Quiz Answer:

Which of the following are good ways to judge the future of portfolios of value stocks?

  1. Look at their 1 year performance. Strong performance is good news.
  2. Look at their 1 year performance. Strong performance is bad news.
  3. Look at their 10 year performance from all historic cases with valuations similar to today. Strong performance is good news. [Correct Answer]
  4. Look at their 10 year performance from all historic cases with valuations similar to today. Strong performance is bad news.
  5. Look at their 10 year performance. Strong performance is good news.
  6. Look at their 10 year performance. Strong performance is bad news.

Explanations:

  1. You cannot conclude anything positive or negative from a 1 year period.
  2. See #1 above.
  3. The combination of averaging many 10-year stretches with a focus on pricing (valuations) similar to today, gives useful information.
  4. See #3 above.
  5. After a decade of unusually good returns, the risk of a weaker decade goes up, so it is not necessarily a good sign.
  6. After a decade of unusually good returns, the risk of a weaker decade goes up, but it is also not a guarantee for a bad next decade.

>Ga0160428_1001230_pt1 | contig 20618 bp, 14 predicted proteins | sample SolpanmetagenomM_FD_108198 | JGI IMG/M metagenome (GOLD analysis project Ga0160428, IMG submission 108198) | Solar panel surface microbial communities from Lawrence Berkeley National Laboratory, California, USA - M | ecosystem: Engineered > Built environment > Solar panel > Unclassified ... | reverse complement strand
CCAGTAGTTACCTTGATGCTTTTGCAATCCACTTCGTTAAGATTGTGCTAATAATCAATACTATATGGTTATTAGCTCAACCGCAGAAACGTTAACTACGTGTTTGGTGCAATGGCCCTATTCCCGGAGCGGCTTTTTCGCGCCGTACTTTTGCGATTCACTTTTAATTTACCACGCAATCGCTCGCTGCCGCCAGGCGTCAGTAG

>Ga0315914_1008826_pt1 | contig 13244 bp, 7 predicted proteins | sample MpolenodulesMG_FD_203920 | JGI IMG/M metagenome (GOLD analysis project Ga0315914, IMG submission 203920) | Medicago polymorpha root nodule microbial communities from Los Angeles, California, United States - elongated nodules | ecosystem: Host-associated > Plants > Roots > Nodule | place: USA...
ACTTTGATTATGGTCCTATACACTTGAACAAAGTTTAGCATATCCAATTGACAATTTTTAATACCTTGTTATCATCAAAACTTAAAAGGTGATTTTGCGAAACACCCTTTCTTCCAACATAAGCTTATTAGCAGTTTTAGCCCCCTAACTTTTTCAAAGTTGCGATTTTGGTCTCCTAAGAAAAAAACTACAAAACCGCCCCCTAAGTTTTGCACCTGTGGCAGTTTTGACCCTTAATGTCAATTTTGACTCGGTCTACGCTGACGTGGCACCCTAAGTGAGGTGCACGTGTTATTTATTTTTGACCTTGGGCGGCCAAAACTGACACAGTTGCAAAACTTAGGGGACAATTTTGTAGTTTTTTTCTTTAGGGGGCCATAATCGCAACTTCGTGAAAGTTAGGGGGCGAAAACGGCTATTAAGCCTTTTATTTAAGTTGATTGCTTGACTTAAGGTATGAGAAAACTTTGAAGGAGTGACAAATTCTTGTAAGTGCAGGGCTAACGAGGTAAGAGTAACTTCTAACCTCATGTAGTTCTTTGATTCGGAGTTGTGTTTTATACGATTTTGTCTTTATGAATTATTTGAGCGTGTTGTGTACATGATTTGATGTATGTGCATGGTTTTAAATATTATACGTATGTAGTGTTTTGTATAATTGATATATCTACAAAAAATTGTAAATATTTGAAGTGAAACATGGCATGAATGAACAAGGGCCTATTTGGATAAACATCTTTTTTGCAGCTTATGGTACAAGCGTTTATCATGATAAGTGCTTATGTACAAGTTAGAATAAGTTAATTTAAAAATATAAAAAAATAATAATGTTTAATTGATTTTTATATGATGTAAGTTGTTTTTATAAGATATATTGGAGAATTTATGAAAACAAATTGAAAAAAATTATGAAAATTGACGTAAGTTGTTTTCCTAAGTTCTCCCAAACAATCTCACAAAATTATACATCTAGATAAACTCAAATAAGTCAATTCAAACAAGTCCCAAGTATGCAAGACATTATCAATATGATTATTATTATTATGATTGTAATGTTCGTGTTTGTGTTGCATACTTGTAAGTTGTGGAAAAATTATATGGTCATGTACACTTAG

Disclosures Including Backtested Performance Data

Quiz!

Would you expect emerging markets investments to go up or down when interest rates go up in the US?

  1. Up.
  2. Down.

Do Rising U.S. Interest Rates Hurt Emerging Markets?

There is a widely held belief that when the US Fed (Federal Reserve) raises interest rates, emerging markets investments should decline.

Why do people expect emerging markets to get hurt when US rates go up?

  1. Stronger dollar: When US rates go up relative to rates in other countries, people can earn a higher rate on savings in the US. This would lead to money flowing from other countries to the US, which would strengthen the dollar.
  2. Higher borrowing costs for emerging markets: Many emerging markets companies borrow in dollars. If a Chinese company earns money in yuans and borrows in dollars, a stronger dollar would make the loan more expensive in yuans, hurting the company.

Reality is the opposite!

While the logic seems sound, reality in the past 20 years has been the opposite. The table below tracks the returns of ET (Extended-Term Component), a portfolio focused on emerging markets, in periods of rising and declining rates in the US:

Period Start

Period End

Change in US rates

ET Returns

12/31/1998

5/16/2000